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27th Nov 2022

Public outcry after Matt Hancock makes it into the final of I’m A Celebrity… Get Me Out Of Here

Mike Tindall was greeted by his wife, Zara, after becoming the latest contestant to leave

Mike Tindall’s shock eviction from I’m A Celebrity… Get Me Out Of Here has led to a public outcry on social media.

The former England international became the latest to leave on Saturday night’s show, leaving Matt Hancock, Owen Warner and Jill Scott as the final three standing.

The news came as shock to fans who had expected Matt to be axed from the show a long time ago.

Taking to Twitter, one person wrote: “How is Matt still in over Mike?? #ImACeleb.”

A second asked: “How is mike gone and matt is STILL THERE, anyone brainwashed enough to vote for matt hancock can you do me a favour and block me.”

“How are you all voting for matt instead of mike????????? what is wrong with you???? if he wins over the real deserved winners jill & owen i will cause a riot #ImACeleb,” added a third.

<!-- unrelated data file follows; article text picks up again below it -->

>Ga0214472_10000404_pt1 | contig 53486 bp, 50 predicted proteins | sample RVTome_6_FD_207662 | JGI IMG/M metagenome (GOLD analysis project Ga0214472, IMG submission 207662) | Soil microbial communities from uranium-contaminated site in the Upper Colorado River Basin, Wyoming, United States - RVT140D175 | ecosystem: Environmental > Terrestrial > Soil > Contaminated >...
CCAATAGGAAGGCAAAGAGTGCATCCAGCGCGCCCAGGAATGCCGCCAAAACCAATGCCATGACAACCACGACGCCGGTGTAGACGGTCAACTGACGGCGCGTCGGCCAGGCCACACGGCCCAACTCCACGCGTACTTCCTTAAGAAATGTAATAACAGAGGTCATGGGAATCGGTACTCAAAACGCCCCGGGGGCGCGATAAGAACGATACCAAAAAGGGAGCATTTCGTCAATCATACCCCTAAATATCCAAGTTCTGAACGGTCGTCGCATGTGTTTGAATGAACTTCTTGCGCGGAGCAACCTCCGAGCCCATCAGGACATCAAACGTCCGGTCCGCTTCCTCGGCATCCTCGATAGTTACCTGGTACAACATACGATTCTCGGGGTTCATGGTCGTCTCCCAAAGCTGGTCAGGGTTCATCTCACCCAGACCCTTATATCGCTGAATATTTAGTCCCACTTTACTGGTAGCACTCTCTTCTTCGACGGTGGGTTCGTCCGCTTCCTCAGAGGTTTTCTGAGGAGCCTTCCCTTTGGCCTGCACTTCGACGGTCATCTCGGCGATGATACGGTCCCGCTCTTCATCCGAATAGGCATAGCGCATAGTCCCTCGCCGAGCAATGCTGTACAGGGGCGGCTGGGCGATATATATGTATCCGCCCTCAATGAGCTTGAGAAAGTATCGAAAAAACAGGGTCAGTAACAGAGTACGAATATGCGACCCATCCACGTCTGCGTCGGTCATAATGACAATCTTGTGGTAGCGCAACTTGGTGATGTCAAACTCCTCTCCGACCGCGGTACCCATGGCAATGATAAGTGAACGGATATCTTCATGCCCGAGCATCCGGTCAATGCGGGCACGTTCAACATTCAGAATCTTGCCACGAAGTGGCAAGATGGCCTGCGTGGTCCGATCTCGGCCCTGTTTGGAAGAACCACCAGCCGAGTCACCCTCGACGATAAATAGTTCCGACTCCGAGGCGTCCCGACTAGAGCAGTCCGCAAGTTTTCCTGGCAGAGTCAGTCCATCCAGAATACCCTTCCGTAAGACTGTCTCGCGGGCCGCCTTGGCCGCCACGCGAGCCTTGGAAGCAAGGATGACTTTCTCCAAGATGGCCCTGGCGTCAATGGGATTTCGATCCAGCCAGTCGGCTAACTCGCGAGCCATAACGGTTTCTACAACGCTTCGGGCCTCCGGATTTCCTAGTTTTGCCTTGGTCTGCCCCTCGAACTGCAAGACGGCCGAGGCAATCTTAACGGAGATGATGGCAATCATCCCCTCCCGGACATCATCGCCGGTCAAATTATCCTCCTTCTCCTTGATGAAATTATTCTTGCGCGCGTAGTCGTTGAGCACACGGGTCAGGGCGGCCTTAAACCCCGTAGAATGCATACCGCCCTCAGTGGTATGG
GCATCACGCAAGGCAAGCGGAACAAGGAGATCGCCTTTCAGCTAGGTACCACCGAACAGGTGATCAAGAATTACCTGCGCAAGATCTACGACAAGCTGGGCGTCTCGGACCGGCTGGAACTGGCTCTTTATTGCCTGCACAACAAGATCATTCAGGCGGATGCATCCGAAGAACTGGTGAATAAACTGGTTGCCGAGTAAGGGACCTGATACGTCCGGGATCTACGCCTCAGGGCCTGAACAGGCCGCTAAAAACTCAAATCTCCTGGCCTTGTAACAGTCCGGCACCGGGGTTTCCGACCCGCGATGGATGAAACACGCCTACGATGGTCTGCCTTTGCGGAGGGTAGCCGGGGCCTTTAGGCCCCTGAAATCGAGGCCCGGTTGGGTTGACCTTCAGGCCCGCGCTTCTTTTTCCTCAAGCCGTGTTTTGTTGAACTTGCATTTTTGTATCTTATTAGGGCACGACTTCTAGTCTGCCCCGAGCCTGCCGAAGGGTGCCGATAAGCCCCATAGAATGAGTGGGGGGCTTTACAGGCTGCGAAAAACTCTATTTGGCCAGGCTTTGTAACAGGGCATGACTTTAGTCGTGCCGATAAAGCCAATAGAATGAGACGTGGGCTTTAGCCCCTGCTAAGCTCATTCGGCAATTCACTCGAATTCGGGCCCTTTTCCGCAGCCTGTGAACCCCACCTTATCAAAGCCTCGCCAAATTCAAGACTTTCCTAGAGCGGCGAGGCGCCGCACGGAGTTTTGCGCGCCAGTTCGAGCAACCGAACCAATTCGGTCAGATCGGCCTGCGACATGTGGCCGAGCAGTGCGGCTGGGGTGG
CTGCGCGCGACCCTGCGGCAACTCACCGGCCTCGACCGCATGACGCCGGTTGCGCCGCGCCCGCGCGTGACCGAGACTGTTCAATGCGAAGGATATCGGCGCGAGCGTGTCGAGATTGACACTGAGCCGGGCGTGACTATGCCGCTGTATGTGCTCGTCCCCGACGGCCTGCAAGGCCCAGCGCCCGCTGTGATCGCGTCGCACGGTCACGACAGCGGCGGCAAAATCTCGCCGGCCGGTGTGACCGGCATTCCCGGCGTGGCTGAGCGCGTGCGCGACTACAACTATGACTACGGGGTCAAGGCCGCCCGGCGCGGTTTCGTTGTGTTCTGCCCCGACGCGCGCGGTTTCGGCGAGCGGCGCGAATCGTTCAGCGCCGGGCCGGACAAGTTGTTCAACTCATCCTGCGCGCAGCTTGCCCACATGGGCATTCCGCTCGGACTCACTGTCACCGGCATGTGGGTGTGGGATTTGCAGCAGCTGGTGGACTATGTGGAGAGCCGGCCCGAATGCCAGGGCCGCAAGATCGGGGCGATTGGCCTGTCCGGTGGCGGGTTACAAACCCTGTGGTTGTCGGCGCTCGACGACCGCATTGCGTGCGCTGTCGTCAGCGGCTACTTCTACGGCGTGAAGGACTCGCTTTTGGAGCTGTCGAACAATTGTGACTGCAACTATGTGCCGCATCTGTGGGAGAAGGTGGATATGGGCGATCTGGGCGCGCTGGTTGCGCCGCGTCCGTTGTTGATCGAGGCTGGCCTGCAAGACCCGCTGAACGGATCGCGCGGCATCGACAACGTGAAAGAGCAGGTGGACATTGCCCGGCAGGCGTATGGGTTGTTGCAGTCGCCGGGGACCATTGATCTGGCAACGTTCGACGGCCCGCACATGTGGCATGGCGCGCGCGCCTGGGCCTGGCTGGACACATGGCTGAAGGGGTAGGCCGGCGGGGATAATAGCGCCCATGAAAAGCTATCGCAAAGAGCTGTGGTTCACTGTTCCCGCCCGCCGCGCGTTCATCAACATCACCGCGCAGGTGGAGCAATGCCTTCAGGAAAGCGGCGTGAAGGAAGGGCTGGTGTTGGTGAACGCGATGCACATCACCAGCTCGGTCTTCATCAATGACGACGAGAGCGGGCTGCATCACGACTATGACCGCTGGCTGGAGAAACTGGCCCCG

While LBC presenter James O’Brien and others likened the result to political moments in the UK, namely Brexit.

I’m A Celebrity … Get Me Out Of Here has been hit with 2,000 Ofcom complaints after allowing Hancock to enter the jungle.

The disgraced MP, who quit as Health Secretary last year after being caught having an affair with an aide, was nominated for the lion’s share of trials when he first came into the camp.

Since then there have been banners flown over the set by Covid bereaved families calling for him to go home.

He’s also been hit with one or two grumblings in camp from his fellow contestants, most recently Chris Moyles who told RadioX he “shouldn’t be in there”.

But polling has shown Hancock could be winning over viewers on the show.

Of those watching the trials and tribulations of 2022’s campmates, almost half (48 per cent) have a more positive opinion of him than before – compared to 13 per cent who now have a more negative opinion.

This is broadly reflected across party lines: 55 per cent of 2019 Tory voters are more positive with only 9 per cent negative, and 41 per cent of 2019 Labour voters are positive versus 13 per cent negative.

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